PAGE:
Michigan is on its way to legalize online gambling, awaiting a signature from Governor Rick Snyder, and joining in with four others in providing iGaming products to the people who reside on the state’s territory.
Michigan’s Senate Clears the Online Gambling Bill
With the legislative season now over, the Michigan Senate has managed to pull a quick last-minute vote, backing the H 4926 bill laying down the groundwork for legal online gambling in the stat.
And this is hardly the first state that’s on track of becoming a legal hot spot for online gambling.
The Senate voted 33 in favor, and 5 against. Having been sent for re-voting to the House, the bill was rushed in the early hours of the morning, managing to garner support with 71-35 votes, and promising to usher in a range of activities, including:
- online poker
- online casinos
- sports betting
But the successful passage of the bill was the result of specific fine-tuning administered in the Senate. Senators had seen to it that the bill would garner a more specific look that would cause less of an opposition. Several changes have been suggested.
Tribes Can Choose Between Commercial and Compact
Tribal gaming operators will be allowed to become commercial operators with licenses issued by the Michigan Control Board as opposed to seeking to introduce changes to their compacts with Michigan, which is considered to be a specifically tiresome process. By becoming commercial operators, compacts would need no changing, as per the bill:
This act only regulates internet gaming as provided in this act and does not extend to the division, or any other agency of this state, any jurisdiction or regulatory authority over any aspect of any gaming operations of an Indian tribe described in section 4(4)(b) beyond those rights granted to this state under the compact with the Indian tribe.
We’re in It Together: The Synchronized Launch
Michigan will also seek to introduce a 15-month period during which all commercial and tribal properties can prepare for a synchronized launch, much like elsewhere in the United States. This would mean that no card room, casino or bookmaker would have an edge over the rest of the operators. A level field seems to be one of the important aspects of the bill.
But what does the bill contain specifically:
- Licenses cost $200,000 for a five-year period and can be renewed at $100,000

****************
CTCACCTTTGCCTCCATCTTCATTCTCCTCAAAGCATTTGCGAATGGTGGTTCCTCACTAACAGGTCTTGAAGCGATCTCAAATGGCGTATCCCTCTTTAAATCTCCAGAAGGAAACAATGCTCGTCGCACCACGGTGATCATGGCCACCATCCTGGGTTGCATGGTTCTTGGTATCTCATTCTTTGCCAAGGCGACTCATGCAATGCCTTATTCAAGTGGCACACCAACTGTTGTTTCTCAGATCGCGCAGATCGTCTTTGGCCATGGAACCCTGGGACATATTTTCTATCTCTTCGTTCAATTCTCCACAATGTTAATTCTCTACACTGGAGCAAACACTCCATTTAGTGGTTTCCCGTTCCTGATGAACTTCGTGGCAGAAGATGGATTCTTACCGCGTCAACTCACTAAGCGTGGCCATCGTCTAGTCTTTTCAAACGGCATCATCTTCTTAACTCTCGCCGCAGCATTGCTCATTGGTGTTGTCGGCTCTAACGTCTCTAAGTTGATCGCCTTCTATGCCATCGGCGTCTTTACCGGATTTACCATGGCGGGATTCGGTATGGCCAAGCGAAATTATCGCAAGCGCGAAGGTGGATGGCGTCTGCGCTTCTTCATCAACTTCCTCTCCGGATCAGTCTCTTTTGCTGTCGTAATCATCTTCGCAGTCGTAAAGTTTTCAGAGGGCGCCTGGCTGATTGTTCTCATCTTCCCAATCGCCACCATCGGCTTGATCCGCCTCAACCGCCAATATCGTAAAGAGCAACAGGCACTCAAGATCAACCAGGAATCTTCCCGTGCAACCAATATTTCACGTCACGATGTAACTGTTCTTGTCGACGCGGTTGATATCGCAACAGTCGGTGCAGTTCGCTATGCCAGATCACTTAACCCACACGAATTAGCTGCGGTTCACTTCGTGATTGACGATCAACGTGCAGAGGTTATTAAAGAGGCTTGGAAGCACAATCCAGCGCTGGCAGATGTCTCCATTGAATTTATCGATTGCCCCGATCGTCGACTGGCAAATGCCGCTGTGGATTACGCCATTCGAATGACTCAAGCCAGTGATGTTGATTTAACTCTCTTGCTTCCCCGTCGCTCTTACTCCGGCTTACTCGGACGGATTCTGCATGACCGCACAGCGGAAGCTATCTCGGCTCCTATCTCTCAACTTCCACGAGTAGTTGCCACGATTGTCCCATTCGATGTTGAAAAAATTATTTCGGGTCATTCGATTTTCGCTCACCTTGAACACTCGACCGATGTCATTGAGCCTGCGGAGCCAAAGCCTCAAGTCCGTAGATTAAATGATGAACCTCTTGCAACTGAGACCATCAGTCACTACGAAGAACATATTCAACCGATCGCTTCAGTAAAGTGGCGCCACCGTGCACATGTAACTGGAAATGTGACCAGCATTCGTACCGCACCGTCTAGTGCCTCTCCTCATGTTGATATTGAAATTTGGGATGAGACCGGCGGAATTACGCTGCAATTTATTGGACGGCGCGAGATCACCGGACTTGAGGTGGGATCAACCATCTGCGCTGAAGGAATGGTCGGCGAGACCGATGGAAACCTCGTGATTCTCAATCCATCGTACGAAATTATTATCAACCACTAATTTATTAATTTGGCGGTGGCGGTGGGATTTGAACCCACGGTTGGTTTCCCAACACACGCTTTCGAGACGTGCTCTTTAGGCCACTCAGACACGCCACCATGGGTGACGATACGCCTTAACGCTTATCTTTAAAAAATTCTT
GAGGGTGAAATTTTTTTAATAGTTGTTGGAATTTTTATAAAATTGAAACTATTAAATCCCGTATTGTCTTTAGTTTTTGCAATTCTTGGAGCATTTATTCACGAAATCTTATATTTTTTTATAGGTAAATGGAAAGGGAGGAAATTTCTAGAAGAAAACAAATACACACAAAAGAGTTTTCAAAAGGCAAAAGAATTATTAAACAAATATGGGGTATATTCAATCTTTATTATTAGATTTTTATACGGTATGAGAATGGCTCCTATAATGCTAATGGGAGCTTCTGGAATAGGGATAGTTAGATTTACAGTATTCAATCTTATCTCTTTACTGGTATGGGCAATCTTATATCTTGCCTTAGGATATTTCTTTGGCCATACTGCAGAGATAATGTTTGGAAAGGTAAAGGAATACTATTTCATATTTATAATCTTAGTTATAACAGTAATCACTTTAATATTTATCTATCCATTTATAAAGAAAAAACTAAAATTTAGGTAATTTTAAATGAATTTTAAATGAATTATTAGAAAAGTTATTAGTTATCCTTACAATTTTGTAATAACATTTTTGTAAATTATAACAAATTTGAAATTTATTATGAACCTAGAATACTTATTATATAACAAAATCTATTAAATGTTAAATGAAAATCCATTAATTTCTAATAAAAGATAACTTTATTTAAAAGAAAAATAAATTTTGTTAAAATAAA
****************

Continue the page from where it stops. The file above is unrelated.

- Online gambling licenses will be granted to both commercial and tribal operators
- Taxation is set at 8% for the gross gaming revenue of all operators, regardless of their activity
- Detroit will get an additional 1.25% in tax money from all state commercial casinos
The revenue from the tax will then be divvied up between schools, the state, the city, various public funds and more, specifically:
- 55% will be allocated to Michigan
- 5% will be granted to the Michigan School and Michigan Transportation Funds each
- Another 5% will be granted to the Michigan agriculture equine industry, but the sum can’t exceed $3 million
- 30% will go straight to the city which hosts the casino
The Road Ahead – Michigan and Online Gambling Everywhere
While the United States hasn’t got a law allowing gamblers from non-regulated states to participate in the online activities of places where legislation has been cleared, the states to have endorsed gambling have pooled their players, including:
- New Jersey
- And now Michigan
This will create a combined player pool of 30 million + people who can compete for shared prize pools, effectively boosting interest and creating a vibrant ecosystem. However, Michigan is unlikely to open its first gaming shops until 2020. Having first been introduced earlier in December, the Michigan bill has hit its mark.
While the important changes are in progress, rumors have swirled that the government is trying to backtrack many of the changes allowing online gambling and sports betting to be introduced to individual states.